DJ SHADOW, LATYRX, ANDREA PARKER
Latyrx, the Bay Area rap duo of Lateef the Truth Speaker and Lyrics Born, help run Quannum, the indie rap label formerly known as Solesides, and they’re all over its light-footed mission statement, Quannum Spectrum. As on their 1996 debut, Latyrx: The Album, they trade lines midflow and words midsyllable, and Lateef’s monotone perfectly offsets Lyrics Born’s playful, highly expressive rasp. Lyrics Born also contributes a pair of solos to the compilation: “Hott People,” a positivity rap over a track that sounds like vintage Shalamar, and “I Changed My Mind,” in which he sings–sings–a convincing breakup song over live backing from the funk combo Poets of Rhythm. About half of Quannum Spectrum, including “Hott People,” was produced by Quannum partner DJ Shadow, who headlines this bill–not that you’d guess it, given that the production is mostly a means to an end, not the end itself. In his own work, however, Shadow is all about obsessive attention to detail and structure: on singles like “Lost and Found” and “High Noon” and especially on Endtroducing… (Mo’ Wax/London), his 1996 full-length debut, he treats instrumental hip-hop with the aural equivalent of CinemaScope. Most astonishing, he can pull the same thing off live. In a recent performance he was beat juggling and crab scratching and just generally manhandling his already heavily produced output, adding big doses of reverb and creating a set as meticulously structured as his studio work. And if you’re in the mood to shake your booty, stick around: he may well follow that with an hour or so of good old-fashioned classic-breakbeat cutup. Opener Andrea Parker, a labelmate of Shadow on Mo’ Wax, will release her spare, spooky Kiss My ARP in the U.S. through Beggars Banquet early next month. The album, which has been available across the pond all summer, is a thorough exploration of the possibilities of blatantly computerized funk that, unlike so much neoelectro, isn’t off-puttingly abstract or a self-conscious attempt to relive the early 80s. At times Parker adds extra percussion, live bass and cello, and/or her own vocals to the dark, spare mix, and though her breathy, trip-hop singing style is fairly generic, Kiss My ARP is still one of the smartest down-tempo records I’ve heard since Endtroducing…. Saturday, 10 PM, Smart Bar, 3730 N. Clark; 773-549-4140. MICHAELANGELO MATOS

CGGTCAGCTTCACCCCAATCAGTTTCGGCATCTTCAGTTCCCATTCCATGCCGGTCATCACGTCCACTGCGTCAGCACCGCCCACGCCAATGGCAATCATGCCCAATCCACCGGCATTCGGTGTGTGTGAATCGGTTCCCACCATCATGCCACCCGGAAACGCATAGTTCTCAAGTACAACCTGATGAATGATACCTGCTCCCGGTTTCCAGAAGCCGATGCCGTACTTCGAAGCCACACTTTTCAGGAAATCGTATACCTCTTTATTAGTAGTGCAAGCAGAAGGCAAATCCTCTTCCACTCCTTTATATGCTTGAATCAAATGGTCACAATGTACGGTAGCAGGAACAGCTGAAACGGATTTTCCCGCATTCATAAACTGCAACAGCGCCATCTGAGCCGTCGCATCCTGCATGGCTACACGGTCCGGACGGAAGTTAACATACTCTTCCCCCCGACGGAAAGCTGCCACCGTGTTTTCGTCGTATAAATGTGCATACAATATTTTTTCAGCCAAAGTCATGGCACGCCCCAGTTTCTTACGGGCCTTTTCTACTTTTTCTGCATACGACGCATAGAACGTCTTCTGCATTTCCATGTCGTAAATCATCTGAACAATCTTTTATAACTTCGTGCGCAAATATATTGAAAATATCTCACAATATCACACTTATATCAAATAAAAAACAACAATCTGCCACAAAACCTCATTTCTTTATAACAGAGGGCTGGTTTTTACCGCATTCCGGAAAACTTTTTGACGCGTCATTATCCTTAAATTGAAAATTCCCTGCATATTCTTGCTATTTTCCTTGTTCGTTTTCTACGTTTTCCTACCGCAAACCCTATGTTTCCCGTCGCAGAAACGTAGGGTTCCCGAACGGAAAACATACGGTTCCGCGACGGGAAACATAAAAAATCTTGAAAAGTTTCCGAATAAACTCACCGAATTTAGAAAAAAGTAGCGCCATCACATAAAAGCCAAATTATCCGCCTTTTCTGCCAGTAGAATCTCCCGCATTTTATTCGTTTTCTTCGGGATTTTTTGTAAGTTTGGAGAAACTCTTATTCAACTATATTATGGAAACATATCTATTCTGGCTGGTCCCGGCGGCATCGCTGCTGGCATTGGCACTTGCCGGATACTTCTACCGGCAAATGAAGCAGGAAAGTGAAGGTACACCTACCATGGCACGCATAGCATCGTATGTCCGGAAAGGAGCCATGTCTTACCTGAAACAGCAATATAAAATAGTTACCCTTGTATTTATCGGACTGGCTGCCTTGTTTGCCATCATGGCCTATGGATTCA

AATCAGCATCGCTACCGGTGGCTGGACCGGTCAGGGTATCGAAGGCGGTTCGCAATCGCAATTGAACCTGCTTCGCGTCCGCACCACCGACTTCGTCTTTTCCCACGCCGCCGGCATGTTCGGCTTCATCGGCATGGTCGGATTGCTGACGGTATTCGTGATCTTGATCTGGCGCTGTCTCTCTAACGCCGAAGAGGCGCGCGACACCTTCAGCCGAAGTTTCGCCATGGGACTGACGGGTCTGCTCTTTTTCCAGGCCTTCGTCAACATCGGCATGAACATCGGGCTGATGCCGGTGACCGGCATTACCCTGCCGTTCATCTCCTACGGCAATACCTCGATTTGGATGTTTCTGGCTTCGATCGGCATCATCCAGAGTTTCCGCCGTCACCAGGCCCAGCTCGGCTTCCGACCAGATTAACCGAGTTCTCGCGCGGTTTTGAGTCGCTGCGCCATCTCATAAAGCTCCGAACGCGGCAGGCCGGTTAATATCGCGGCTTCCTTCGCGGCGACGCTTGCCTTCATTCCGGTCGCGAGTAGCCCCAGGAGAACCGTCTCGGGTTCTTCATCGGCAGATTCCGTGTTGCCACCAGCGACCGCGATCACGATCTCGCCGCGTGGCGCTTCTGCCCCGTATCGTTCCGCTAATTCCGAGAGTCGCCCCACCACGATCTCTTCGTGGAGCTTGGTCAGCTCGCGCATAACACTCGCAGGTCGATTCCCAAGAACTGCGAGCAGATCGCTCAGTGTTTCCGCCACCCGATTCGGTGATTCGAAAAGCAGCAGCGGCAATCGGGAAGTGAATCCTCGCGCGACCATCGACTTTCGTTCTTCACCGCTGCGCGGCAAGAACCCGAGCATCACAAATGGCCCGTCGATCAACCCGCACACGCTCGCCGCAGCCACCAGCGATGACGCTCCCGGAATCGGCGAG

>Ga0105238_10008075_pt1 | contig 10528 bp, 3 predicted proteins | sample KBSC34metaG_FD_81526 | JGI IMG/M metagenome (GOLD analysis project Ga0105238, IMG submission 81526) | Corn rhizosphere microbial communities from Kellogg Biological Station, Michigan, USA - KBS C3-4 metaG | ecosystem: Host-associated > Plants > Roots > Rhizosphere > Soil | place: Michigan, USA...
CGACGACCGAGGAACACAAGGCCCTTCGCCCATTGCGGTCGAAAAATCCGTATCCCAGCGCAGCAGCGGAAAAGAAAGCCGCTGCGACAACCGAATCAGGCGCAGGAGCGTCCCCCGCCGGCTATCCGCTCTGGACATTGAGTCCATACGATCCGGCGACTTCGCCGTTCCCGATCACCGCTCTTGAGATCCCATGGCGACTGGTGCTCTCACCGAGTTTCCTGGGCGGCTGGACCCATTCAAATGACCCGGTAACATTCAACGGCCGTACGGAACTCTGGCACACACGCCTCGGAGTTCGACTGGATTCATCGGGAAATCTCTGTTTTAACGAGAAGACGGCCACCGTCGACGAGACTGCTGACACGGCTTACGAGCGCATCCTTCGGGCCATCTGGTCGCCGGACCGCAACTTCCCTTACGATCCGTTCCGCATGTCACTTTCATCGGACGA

Art accompanying story in printed newspaper (not available in this archive): photos/B+/Glenn Elher.